If it be sin to love a lovely lad
Oh then sin I for whom my soul is sad

and I have been around Picadilly a few times and seen my god from Australia with other people, then disappearing, how sad I am when it is not me who is with him, what can I do, can anyone tell me for I love the lad from Australia, love him with all my heart, do the people who rent themselves not realise, they are breaking peoples hearts in the process.

I’m not typical

Tests For Lesbians-How Do You Tell?

05-197208xx-5“Dr. A.J. Eisinger and colleagues from London hospitals, London University, and Dundee University….set out to discover whether female homosexuals were different from heterosexual women…..they compared forty-two lesbians, all members of a lesbian organisation who volunteered to help in the study, with a control group of mothers of the same age”.

Apart from the implied assumption that lesbians are not sometimes mothers too, this seems a ridiculously small sample. Could not this diverse group of researchers have rustled up more subjects, with all the resources of London and Dundee at their disposal (especially all those gorgeous nurses)? And, surely, if all the gay girls had come far enough out to join a specifically lesbian organisation, they would not react ‘typically’ to a personality test. A minority within a minority is a dangerous choice for scientific research of this kind.

“No differences were found in the age of menarche between lesbians and the control group, nor were there any hormonal differences. It was also found that the secondary sexual characteristics, for example lack of facial hair in women, were normal for all the lesbians, and no differences were found in the external genitalia.”

What did the good doctors expect? Perhaps to find a clitoris long enough to be capable of fucking, as beloved by the Victorian porn-writers, on every gay girl! It’s a relief to know we aren’t recognisable, anyway, isn’t it girls? After all, the Nazis had measurement tests to determine who was Aryan and who a Jew, once upon a time.

“Measurements of body size did show the lesbians to be greater in stature and shoulder width than the control group, but Dr. Eisinger and his colleagues did not consider that difference to be significant”.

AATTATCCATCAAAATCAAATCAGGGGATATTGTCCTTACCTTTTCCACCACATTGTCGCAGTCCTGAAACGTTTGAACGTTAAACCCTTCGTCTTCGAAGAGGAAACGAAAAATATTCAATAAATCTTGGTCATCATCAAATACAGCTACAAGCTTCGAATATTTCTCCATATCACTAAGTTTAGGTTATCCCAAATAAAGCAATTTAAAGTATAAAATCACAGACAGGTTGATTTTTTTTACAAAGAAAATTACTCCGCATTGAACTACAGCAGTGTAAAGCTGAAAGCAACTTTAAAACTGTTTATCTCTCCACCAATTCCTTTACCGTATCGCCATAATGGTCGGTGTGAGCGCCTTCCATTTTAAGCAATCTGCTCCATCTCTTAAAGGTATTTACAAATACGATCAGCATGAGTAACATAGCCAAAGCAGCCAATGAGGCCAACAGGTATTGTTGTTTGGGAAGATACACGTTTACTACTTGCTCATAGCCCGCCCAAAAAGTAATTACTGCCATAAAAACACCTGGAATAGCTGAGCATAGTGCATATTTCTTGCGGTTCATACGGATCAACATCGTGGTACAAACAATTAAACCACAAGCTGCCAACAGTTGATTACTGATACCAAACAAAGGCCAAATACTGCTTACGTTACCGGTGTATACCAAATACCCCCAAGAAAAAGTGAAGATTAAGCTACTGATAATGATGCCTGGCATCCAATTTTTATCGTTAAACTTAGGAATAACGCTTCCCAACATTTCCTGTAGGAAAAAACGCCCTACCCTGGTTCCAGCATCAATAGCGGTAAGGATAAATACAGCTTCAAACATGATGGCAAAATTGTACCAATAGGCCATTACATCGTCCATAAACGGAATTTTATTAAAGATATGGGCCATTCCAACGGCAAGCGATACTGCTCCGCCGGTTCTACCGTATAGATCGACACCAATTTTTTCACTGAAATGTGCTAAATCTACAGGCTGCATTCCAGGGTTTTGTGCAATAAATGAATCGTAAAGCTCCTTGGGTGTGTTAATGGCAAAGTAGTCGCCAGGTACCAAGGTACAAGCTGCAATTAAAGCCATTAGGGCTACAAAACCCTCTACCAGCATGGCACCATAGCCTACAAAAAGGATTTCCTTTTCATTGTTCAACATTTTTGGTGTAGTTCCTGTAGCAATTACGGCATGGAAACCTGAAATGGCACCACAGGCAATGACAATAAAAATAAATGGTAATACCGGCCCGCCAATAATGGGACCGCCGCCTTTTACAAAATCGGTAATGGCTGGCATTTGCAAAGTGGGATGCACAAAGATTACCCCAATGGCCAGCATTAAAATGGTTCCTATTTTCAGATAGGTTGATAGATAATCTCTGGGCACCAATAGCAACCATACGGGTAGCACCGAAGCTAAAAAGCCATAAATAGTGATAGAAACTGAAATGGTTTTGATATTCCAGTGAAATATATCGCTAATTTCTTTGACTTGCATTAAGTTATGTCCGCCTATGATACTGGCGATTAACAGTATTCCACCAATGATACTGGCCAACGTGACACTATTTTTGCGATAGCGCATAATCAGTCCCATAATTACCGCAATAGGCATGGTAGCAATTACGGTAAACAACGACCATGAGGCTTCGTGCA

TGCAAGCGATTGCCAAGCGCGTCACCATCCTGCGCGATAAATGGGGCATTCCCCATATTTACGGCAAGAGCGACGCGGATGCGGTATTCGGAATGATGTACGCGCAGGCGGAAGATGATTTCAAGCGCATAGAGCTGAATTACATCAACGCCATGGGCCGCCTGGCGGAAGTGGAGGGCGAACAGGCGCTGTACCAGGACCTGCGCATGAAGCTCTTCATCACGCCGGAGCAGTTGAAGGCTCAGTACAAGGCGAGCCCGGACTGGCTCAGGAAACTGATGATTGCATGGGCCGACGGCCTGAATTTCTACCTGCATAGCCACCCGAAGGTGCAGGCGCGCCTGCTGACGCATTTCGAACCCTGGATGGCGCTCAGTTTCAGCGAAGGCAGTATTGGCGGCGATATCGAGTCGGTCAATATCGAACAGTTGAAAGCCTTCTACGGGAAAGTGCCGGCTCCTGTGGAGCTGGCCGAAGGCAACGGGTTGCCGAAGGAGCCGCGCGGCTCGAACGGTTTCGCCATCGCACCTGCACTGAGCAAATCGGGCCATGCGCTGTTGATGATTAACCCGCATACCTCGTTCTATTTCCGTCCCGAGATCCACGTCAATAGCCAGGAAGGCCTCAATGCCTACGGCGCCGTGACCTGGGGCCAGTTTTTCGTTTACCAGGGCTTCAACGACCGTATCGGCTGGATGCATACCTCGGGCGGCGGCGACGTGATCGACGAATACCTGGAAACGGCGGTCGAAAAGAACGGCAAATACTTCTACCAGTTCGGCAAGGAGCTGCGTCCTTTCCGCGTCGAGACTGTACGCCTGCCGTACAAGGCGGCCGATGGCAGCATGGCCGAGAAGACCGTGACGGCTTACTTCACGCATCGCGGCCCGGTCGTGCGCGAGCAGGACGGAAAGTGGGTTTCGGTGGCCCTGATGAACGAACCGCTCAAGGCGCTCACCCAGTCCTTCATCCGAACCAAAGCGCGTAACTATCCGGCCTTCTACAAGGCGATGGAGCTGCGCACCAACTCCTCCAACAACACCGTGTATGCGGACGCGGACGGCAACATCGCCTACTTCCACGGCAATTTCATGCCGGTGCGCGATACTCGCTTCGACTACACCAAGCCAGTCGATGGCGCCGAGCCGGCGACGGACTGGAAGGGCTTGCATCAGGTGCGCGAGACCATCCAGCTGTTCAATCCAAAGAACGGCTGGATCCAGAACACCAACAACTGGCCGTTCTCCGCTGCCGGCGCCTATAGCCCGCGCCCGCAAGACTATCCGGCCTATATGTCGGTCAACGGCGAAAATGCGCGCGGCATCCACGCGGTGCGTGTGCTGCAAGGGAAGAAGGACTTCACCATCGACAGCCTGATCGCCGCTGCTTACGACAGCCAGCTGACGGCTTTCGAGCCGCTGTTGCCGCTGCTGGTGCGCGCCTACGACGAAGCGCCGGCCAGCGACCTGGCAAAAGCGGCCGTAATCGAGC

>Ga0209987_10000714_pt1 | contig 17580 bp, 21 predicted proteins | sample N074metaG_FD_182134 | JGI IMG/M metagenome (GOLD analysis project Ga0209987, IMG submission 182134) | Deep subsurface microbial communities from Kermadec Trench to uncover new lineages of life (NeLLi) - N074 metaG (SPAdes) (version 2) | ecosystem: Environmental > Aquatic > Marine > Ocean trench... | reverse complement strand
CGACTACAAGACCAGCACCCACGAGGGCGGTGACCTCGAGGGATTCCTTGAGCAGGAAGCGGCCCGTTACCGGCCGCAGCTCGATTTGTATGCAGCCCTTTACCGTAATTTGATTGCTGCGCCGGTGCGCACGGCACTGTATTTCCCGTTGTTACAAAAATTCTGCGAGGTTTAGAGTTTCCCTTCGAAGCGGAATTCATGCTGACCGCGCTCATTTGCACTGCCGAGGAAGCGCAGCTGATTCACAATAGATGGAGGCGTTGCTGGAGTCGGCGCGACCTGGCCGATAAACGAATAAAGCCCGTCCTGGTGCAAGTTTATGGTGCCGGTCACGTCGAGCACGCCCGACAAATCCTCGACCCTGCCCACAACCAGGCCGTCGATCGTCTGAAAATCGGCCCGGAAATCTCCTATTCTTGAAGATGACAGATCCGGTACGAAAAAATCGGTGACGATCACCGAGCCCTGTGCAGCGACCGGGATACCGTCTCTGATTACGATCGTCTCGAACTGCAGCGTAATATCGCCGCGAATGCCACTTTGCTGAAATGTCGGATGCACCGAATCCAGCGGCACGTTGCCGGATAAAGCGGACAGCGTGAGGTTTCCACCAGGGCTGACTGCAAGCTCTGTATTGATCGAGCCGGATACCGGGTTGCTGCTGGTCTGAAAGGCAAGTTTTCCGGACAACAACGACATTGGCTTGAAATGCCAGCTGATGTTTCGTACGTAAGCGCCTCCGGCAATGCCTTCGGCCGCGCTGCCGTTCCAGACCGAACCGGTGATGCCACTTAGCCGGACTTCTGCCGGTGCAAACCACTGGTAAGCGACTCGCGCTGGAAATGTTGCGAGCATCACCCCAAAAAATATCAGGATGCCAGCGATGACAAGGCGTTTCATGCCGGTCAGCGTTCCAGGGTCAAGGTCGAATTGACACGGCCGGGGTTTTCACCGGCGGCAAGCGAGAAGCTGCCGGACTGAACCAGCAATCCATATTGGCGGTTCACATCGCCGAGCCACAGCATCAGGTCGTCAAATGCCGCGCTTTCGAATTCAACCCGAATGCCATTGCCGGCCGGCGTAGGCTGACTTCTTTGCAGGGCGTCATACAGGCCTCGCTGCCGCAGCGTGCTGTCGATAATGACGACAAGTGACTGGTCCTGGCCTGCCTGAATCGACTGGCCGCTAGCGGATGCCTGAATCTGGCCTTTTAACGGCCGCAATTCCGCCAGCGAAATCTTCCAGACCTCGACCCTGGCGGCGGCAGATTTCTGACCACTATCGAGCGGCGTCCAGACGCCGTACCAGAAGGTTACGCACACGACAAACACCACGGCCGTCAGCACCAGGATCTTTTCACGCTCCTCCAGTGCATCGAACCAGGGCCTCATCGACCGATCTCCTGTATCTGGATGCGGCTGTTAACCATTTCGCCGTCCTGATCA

Thanks! I’ll stop my diet at once!

“Tests for masculinity revealed a difference between lesbians and the control group of 1.4 units, the lesbians being more masculine; but again, that is not a significant finding, as the normal difference between an average man and an average woman is 14 units. The differences in the investigation, however, disappeared when the larger size of the lesbians was taken into consideration”.

Wonder what these tests were? Saliva sampling, like those victimised athletes, I suppose — or was it downing pints, driving a three ton truck, and selecting a suit and tie? With most people’s preconceived ideas about lesbians, it could happen – almost.

“As a result of the tests, Dr Eisinger and his team conclude that there is no such thing as a typical lesbian physique”.

Something one look inside the Gateways (suitable disguised in drag, of course) would have told them — and they would have had a bigger sample, instantly!

“The only significant difference in the physical appearance of the lesbians was that they all looked much older than their age, sometimes strikingly so”.

“Poor things!” commented the gay guy who passed this report to Gay News. It seems to be the gay men who are preoccupied with the youth-and-beauty criteria, not the women, in general. Anyway, how the fuck do you scientifically determine how someone “looks older than their age”?

“Having failed to find any significant physical differences, (they) then gave the lesbians two personality tests, one of which measured anxiety, restlessness, tension and vulnerability to stress, and the other measured impulsiveness, sociability, empathy and gregariousness.